• E-Team: A consistently meeting team from across the organization, whose lens and analysis is organized to provide a responsive equity analysis to issues as they arise within an organization
  • Equity Statement: An internal and external commitment that defines what equity is and how it is lived within an organization — you can read it here.
  • Equity Filter: A set of questions that works to ensure an organization is using an equitable process that will lead to increasingly equitable outcomes
  • Equity Plan: A detailed strategic plan that outlines indicators, outcomes, and accountability measures to ensure an execution strategy
  • Equity in Hiring- Our hiring practice and operations includes a manual that explicitly guides staff through each  step in the process for centering equity in hiring

What’s Next

350 U.S. has incorporated racial equity as central to its strategic planning process.  We’ve done this by articulating a new objective for our 3 year plan:

350 U.S. works to build a multiracial organization in support of a powerful multiracial base to confront and isolate the fossil fuel industry. 

Becoming a multiracial organization that supports a multiracial base requires that we center racial equity in both the “how” of our work – the organizational culture and interpersonal components – as well as the “what” of our work – the programmatic content and strategies. 

To do this we need to continue to develop new internal skills, practices, culture, personnel, policies, campaigns, communication and digital strategies, advocacy work, organizing models and strategies, and affiliate groups. 

The future of the Justice & Equity work at 350 U.S.:

  • Evaluation of staff support for, and understanding of key racial equity concepts.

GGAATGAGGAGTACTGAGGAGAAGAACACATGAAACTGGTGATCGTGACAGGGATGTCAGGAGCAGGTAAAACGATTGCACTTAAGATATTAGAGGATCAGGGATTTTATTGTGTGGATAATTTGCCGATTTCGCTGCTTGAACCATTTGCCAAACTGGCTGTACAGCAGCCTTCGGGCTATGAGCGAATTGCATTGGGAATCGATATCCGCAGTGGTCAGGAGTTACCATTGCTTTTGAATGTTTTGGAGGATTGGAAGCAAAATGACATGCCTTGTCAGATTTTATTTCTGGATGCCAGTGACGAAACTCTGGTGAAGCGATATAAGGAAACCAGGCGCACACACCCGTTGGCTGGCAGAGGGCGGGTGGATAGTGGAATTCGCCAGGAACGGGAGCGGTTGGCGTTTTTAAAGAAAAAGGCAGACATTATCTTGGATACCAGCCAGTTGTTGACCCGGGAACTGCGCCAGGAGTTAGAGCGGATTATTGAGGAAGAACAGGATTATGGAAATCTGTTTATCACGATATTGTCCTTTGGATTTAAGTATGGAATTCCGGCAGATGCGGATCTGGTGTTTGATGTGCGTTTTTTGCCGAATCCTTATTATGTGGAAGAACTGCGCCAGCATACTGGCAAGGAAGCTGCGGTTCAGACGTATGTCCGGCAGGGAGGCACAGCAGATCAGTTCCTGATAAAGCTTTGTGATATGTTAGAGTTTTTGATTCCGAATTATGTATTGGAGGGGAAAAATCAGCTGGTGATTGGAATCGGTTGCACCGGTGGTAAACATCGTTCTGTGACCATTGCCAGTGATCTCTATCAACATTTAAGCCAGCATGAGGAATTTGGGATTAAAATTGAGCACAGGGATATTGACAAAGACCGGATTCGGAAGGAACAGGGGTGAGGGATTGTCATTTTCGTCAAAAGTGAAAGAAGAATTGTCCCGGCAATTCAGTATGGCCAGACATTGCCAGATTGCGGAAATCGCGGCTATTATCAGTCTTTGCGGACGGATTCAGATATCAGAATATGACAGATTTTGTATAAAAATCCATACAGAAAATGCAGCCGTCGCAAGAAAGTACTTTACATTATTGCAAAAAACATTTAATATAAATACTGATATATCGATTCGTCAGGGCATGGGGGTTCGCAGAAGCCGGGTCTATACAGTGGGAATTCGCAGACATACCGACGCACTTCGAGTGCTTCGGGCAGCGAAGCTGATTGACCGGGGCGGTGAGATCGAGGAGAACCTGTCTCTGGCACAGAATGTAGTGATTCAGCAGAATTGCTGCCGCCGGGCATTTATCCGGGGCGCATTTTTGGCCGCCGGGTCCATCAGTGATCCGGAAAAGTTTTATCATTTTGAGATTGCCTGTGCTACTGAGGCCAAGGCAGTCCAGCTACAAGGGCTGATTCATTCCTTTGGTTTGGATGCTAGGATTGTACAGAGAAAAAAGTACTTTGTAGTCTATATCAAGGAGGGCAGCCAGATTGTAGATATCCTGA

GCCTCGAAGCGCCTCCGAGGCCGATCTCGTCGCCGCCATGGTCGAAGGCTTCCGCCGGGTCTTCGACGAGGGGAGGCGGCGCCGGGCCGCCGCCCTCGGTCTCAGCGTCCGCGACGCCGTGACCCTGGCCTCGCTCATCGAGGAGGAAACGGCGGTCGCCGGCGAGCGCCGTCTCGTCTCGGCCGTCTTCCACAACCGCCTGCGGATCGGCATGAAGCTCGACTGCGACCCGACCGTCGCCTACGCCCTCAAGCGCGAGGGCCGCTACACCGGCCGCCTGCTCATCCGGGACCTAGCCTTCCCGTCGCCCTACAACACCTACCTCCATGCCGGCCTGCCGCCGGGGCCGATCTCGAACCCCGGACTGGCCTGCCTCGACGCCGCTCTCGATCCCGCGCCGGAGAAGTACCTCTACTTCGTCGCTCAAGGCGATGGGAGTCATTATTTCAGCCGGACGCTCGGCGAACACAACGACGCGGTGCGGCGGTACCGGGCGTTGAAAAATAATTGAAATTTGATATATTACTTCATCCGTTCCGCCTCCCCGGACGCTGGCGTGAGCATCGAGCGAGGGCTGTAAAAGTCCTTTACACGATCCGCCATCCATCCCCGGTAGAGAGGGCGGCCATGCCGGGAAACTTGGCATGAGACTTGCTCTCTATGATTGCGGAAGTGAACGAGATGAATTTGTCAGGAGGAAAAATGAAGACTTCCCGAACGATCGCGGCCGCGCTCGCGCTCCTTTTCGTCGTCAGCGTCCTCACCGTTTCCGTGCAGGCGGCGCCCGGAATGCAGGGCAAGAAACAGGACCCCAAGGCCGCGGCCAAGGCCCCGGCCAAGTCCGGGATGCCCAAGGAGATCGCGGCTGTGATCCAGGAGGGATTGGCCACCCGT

• Assessment of the ways staff are integrating racial equity into their work and interactions with colleagues and external partners; understanding how staff experienced 350 U.S.’s organizational and workplace culture.
  • Unlearning of deeply ingrained interpersonal and organizational norms, and the learning of new ones. 
  • Building the racial equity skills and practices of our staff to equip them to effectively tackle racism and center race in all of their work. 
  • Building and having a shared analysis of racism, in which we understand racism to be an impediment to genuine progress in achieving a just and equitable fossil free world and to mitigating climate change (climate justice is racial justice).
  • The development of new organizational systems, tools, policies, strategies and practices that center racial equity. 
  • The systematic elevation of the issue of race in all of our programmatic work.
  • Increasing our partnerships with organizations that are aligned with our racial equity values. 
  • Supporting existing local groups in their journey towards centering racial equity, ensuring new groups are centering racial equity from the onset and supporting them in that journey.
  • Giving enough time and money for this organizational transformation to take place.

As we pursue our mission to confront and isolate the fossil industry, we hold a racial equity lens at the center. We do this with a vastly more racially diverse staff and leadership team that shares a strong foundation of knowledge and skills for living out our racial equity values.  

As we pursue our mission to confront and isolate the fossil industry, we hold a racial equity lens at the center.

While we are centering racial equity in our work primarily, our continued learning includes readings and discussions on other identity groups so we can engage around issues of equity and inclusion of different ages, genders, class, etc..  

We also center racial equity with an understanding that we will develop tools, practices, programs, personnel and a culture that will help us address other inequities.   We will always be striving to be a well-functioning multiracial, just and equitable organization.


Lessons Learned:

  • Senior staff in the US must be linked and involved with the E-Team from the onset of this kind of process.
  • Senior staff in the US must be required to go through the year long curriculum so that they can develop racial equity competencies and begin applying them in strategic work planning processes. Though this has been successful to date, having the same training and language would have made it easier for staff.
  • A racial equity assessment must be carried out with all staff at the beginning of this type of process.
  • The J&E Department should have been established prior to the E-team, and an internal program established before the process began.
  • Managers must have competency around racial equity, including managing across differences. This should be built before hiring a more diverse pool of people.